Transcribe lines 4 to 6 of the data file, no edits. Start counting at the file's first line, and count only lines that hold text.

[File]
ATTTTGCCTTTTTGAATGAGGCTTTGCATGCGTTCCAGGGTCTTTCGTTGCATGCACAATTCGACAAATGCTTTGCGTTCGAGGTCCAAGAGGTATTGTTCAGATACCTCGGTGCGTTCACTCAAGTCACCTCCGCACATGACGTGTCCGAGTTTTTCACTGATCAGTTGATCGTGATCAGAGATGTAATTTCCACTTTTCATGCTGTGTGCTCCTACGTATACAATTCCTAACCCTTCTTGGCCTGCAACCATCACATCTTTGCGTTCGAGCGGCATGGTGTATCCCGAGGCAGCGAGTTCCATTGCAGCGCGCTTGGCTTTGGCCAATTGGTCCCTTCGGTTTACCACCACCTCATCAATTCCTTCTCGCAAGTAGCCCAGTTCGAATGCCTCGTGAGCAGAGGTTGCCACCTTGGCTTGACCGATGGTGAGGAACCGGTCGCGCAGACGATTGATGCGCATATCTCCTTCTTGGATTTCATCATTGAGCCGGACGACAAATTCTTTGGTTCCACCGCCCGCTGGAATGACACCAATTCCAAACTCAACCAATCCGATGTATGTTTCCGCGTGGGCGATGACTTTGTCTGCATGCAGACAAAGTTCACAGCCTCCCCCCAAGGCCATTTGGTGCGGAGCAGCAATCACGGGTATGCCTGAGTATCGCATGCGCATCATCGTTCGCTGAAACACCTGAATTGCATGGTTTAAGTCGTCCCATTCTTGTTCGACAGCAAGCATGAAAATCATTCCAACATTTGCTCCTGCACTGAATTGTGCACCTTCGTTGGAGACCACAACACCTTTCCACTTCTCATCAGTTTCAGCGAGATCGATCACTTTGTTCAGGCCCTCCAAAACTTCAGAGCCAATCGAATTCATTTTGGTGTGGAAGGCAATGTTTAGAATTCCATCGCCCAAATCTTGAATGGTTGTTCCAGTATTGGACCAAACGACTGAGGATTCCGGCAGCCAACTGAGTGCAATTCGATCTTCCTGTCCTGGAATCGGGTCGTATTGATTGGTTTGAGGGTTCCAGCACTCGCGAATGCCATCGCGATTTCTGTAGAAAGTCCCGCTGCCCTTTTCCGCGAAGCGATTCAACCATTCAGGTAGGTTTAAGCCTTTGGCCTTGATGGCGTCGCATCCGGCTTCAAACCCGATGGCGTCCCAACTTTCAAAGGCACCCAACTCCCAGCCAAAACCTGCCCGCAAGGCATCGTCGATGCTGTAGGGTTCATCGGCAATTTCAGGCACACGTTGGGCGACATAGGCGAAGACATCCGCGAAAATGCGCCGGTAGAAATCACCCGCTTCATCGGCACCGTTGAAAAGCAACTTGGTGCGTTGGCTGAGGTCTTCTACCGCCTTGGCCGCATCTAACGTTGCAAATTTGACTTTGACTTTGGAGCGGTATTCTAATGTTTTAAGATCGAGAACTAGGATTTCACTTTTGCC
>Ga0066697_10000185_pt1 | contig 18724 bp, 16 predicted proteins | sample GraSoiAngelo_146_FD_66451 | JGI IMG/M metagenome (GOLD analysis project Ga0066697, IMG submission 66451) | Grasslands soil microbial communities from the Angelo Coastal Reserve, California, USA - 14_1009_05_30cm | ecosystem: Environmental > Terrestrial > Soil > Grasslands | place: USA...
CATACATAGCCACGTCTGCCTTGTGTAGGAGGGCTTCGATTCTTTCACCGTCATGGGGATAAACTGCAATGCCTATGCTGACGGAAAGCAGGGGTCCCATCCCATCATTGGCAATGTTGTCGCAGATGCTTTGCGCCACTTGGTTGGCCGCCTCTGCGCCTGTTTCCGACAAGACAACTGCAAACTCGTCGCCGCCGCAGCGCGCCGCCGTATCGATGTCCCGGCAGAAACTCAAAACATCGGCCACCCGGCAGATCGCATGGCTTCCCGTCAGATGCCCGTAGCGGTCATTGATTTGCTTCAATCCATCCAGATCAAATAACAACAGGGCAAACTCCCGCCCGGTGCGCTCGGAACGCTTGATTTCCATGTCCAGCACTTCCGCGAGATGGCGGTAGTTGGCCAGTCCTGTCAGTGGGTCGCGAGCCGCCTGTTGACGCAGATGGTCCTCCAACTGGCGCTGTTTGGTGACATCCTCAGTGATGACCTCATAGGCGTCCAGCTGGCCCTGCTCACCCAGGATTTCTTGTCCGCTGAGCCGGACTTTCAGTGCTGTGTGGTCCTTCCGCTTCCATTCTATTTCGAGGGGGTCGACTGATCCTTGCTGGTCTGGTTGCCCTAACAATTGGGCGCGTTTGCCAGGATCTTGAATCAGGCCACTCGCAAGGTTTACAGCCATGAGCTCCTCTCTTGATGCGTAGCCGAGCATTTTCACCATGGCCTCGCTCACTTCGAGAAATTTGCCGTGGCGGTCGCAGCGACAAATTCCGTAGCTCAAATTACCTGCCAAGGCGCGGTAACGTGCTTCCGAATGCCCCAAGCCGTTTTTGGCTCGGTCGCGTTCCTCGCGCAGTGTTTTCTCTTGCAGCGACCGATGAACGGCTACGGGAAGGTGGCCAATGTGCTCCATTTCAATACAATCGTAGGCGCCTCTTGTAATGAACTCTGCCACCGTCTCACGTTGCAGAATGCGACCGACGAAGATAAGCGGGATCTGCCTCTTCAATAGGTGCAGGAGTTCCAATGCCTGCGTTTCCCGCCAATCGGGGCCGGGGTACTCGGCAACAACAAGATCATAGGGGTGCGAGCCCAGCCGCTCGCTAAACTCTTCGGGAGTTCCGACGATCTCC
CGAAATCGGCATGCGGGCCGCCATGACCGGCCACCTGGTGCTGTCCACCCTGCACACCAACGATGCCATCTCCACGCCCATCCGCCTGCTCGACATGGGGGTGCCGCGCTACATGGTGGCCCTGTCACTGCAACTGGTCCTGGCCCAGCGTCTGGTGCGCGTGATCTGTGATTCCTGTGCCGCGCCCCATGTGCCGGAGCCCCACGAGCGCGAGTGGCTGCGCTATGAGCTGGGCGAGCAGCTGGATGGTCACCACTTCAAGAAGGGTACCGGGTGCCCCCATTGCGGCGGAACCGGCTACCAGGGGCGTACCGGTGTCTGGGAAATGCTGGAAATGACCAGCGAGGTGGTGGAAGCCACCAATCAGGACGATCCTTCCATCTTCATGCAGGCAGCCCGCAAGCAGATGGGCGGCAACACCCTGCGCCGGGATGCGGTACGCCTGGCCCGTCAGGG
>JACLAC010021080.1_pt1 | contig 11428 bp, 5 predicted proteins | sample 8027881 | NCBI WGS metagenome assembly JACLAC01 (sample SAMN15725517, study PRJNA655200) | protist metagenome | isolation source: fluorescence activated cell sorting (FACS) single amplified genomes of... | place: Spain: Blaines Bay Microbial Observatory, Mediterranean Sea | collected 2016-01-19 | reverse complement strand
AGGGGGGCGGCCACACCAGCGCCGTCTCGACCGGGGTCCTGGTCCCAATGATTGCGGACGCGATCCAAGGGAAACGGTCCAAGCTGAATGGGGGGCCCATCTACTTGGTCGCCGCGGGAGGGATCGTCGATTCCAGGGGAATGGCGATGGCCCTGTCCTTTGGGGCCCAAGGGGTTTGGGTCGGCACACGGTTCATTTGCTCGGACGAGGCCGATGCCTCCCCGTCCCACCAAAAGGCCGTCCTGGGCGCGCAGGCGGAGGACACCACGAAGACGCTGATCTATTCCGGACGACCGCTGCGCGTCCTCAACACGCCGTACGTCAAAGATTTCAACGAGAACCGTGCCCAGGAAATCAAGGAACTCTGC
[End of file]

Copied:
CGAAATCGGCATGCGGGCCGCCATGACCGGCCACCTGGTGCTGTCCACCCTGCACACCAACGATGCCATCTCCACGCCCATCCGCCTGCTCGACATGGGGGTGCCGCGCTACATGGTGGCCCTGTCACTGCAACTGGTCCTGGCCCAGCGTCTGGTGCGCGTGATCTGTGATTCCTGTGCCGCGCCCCATGTGCCGGAGCCCCACGAGCGCGAGTGGCTGCGCTATGAGCTGGGCGAGCAGCTGGATGGTCACCACTTCAAGAAGGGTACCGGGTGCCCCCATTGCGGCGGAACCGGCTACCAGGGGCGTACCGGTGTCTGGGAAATGCTGGAAATGACCAGCGAGGTGGTGGAAGCCACCAATCAGGACGATCCTTCCATCTTCATGCAGGCAGCCCGCAAGCAGATGGGCGGCAACACCCTGCGCCGGGATGCGGTACGCCTGGCCCGTCAGGG
>JACLAC010021080.1_pt1 | contig 11428 bp, 5 predicted proteins | sample 8027881 | NCBI WGS metagenome assembly JACLAC01 (sample SAMN15725517, study PRJNA655200) | protist metagenome | isolation source: fluorescence activated cell sorting (FACS) single amplified genomes of... | place: Spain: Blaines Bay Microbial Observatory, Mediterranean Sea | collected 2016-01-19 | reverse complement strand
AGGGGGGCGGCCACACCAGCGCCGTCTCGACCGGGGTCCTGGTCCCAATGATTGCGGACGCGATCCAAGGGAAACGGTCCAAGCTGAATGGGGGGCCCATCTACTTGGTCGCCGCGGGAGGGATCGTCGATTCCAGGGGAATGGCGATGGCCCTGTCCTTTGGGGCCCAAGGGGTTTGGGTCGGCACACGGTTCATTTGCTCGGACGAGGCCGATGCCTCCCCGTCCCACCAAAAGGCCGTCCTGGGCGCGCAGGCGGAGGACACCACGAAGACGCTGATCTATTCCGGACGACCGCTGCGCGTCCTCAACACGCCGTACGTCAAAGATTTCAACGAGAACCGTGCCCAGGAAATCAAGGAACTCTGC